If you want to avoid the tourists in Insadong and impress your friends, definitely make the slight trek out to Suyeonsanbang.
Sorry, no menu pictures, but the tea was a little pricey. It's worth it though for the atmosphere. It's very quiet, which was definitely nice because we were catching up. It was nice to not be surrounded by people everywhere!
Suyeonsanbang is located in a hanok (traditional Korean house). Unlike a lot of the hanok cafes in Insadong and Bukcheon, this is actually pretty traditional through and through. You sit on the floor and the tables are quite substantial, which means, in my opinion, they aren't trying to impress tourists with some "traditional" prefabricated tables that they can easily replace.
This is the tea set. It's quite nice and fits the theme. Again, each cup is pretty unique and fits each specific type of tea - there's a certain type of cup and amount of water to use for each type of tea.
I got the Omija tea - this is definitely my favorite type of Korean tea, but it's somewhat of an acquired taste. It's sweet, but mainly a bit sour.
Since coming back to the US, I typically brew my own using some Korean tea bags, but there are some instant tea options, too, that I've brought to works.
In the picture: left is the daechu tea (Korean jujube tea - buy concentrate here), middle is my omija tea, and right is yuja tea (Korean citron tea - buy concentrate here). All three have a special place in my apartment, I'm being serious.
We also ordered some injeolmi (Korean rice cake) and got some some yugwa (traditional puffed glutinous rice snacks). The yugwa is service. They're quite nice, so definitely recommend you check them out if you see them. They're quite fluffy and sweet, but have a somewhat fruity flavor - the fruit depends on which color you eat.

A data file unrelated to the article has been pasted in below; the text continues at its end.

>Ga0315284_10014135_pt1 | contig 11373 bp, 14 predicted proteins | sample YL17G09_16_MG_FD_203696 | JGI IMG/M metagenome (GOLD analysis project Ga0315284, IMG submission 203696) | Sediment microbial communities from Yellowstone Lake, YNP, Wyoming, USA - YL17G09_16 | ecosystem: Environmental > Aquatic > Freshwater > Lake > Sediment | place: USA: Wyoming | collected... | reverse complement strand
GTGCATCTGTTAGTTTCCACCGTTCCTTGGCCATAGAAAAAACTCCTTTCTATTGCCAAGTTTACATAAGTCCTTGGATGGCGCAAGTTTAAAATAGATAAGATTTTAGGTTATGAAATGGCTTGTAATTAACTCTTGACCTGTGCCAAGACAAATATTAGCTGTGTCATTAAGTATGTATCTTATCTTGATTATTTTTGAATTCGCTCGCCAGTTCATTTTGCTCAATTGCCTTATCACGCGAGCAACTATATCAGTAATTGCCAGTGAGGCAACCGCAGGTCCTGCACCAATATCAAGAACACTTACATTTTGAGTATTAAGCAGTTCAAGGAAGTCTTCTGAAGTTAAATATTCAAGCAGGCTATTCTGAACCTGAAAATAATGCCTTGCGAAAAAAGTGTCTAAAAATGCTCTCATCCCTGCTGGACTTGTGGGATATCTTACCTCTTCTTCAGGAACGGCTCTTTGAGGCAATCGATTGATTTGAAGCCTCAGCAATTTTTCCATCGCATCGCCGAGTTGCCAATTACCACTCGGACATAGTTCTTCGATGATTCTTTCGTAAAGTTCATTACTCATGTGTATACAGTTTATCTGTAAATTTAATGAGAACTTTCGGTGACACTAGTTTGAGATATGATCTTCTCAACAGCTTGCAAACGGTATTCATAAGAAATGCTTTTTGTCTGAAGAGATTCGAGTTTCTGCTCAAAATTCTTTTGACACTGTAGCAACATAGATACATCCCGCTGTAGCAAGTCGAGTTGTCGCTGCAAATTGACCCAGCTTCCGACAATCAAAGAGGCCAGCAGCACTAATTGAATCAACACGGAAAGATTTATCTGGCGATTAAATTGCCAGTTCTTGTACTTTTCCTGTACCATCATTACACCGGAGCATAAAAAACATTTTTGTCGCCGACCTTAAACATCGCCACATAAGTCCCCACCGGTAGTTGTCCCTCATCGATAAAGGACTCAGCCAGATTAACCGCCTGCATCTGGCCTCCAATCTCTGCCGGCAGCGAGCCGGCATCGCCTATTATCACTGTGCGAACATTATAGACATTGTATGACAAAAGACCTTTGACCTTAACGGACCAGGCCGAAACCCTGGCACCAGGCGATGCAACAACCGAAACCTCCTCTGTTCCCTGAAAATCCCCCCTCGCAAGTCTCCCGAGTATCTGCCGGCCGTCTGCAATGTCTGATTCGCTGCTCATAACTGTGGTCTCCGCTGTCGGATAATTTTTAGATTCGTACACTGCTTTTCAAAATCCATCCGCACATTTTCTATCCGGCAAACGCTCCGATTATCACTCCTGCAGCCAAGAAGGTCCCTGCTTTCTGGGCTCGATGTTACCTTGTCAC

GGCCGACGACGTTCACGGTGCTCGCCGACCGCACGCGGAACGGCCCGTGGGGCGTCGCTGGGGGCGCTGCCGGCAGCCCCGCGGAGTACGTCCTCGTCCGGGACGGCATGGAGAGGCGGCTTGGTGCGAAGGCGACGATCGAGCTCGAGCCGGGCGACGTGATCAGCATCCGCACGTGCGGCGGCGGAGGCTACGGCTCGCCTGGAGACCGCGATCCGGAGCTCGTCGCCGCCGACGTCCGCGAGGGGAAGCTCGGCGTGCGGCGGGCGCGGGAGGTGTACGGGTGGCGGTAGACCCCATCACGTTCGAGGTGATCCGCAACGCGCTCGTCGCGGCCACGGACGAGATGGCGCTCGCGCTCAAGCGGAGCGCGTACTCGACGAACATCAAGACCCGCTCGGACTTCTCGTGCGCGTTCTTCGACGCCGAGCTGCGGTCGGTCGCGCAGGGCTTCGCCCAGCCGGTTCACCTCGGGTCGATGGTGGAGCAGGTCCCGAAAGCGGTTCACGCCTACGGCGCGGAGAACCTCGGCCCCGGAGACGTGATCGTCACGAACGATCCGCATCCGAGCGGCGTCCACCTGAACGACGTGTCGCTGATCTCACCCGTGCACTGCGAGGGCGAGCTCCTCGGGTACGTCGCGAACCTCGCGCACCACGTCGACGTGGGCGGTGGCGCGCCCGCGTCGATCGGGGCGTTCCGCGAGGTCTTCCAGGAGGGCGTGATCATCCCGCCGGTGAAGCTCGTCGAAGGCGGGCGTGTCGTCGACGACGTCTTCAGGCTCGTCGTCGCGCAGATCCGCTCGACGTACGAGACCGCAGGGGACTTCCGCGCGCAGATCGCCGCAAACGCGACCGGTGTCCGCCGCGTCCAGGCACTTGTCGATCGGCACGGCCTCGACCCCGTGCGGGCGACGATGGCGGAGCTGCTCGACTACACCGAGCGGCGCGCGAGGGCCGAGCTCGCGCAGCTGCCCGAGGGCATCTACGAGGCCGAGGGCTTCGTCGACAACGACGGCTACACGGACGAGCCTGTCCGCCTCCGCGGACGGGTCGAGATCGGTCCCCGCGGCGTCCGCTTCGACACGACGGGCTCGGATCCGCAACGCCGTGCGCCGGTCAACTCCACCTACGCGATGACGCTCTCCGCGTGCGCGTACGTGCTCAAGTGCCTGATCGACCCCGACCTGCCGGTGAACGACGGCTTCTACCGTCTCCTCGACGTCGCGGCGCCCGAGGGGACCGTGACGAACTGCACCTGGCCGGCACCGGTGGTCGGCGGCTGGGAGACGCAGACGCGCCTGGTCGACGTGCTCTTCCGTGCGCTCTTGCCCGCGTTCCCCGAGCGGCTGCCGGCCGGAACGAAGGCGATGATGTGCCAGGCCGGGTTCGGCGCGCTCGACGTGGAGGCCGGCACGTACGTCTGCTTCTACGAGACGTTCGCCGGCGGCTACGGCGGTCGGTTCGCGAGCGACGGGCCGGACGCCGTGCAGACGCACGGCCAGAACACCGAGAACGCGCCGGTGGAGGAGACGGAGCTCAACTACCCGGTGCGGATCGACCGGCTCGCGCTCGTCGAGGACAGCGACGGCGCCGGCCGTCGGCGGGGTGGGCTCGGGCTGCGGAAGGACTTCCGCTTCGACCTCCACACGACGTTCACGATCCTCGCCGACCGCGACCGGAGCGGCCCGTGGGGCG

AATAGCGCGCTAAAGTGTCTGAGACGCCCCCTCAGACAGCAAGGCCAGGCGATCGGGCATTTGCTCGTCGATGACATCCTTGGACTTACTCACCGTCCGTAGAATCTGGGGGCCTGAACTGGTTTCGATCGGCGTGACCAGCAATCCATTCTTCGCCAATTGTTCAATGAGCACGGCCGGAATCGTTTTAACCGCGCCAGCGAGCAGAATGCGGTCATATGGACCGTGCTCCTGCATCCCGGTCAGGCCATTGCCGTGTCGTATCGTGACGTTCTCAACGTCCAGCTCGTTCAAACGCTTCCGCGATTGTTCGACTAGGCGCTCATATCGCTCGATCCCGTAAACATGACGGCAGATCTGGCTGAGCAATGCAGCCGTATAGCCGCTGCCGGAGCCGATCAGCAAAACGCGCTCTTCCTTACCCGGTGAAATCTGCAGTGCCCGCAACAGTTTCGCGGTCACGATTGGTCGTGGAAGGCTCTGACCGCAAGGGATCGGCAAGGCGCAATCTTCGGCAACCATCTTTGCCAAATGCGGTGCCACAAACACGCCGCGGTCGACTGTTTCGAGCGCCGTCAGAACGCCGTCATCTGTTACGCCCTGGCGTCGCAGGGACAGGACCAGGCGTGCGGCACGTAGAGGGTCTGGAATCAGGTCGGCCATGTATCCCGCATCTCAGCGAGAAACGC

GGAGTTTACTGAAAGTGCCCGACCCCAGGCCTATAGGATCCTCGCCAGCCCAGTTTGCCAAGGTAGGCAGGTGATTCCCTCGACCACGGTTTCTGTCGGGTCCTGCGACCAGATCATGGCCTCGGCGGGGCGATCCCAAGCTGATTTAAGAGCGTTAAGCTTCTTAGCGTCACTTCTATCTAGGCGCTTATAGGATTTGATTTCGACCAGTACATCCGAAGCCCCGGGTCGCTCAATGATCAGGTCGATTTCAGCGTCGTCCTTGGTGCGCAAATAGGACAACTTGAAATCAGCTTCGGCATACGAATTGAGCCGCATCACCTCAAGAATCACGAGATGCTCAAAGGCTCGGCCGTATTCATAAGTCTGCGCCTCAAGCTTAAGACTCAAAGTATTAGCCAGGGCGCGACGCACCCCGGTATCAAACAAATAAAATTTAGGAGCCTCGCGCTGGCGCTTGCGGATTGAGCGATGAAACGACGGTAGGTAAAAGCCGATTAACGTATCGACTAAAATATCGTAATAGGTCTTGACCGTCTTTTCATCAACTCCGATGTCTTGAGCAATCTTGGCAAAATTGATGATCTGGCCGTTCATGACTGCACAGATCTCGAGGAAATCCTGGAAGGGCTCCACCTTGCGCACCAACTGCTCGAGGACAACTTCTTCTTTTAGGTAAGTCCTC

They have some other traditional Korean snacks like the dense honey cookies - yakgwa (buy various flavors here) and, my personal favorite, bingsu (Korean shaved ice).
This is the interior. There's hanji (Korean traditional paper) throughout the tea house. There's also some traditional Korean teapots for decoration.
The windows are also covered with hanji. In the room we were in, when we looked out the window, we saw the hanok, the garden, and the traditional walls.
This is a view of the garden. We went around dusk, so it got quite dark, which added to the ambiance of the tea house, but I could see this is probably quite nice any time of day. I think it would also be quite beautiful in winter.
Because I didn't want to be too weird, but there IS a bathroom, but you do need to go outside. Usually, that's a bad sign, but this bathroom wasn't TOO bad. I definitely would say, you should go only if you really had to use the facilities. It was clean, but it's kind of a trek and it wasn't clean enough for me to want to use it unless it's an emergency situation.
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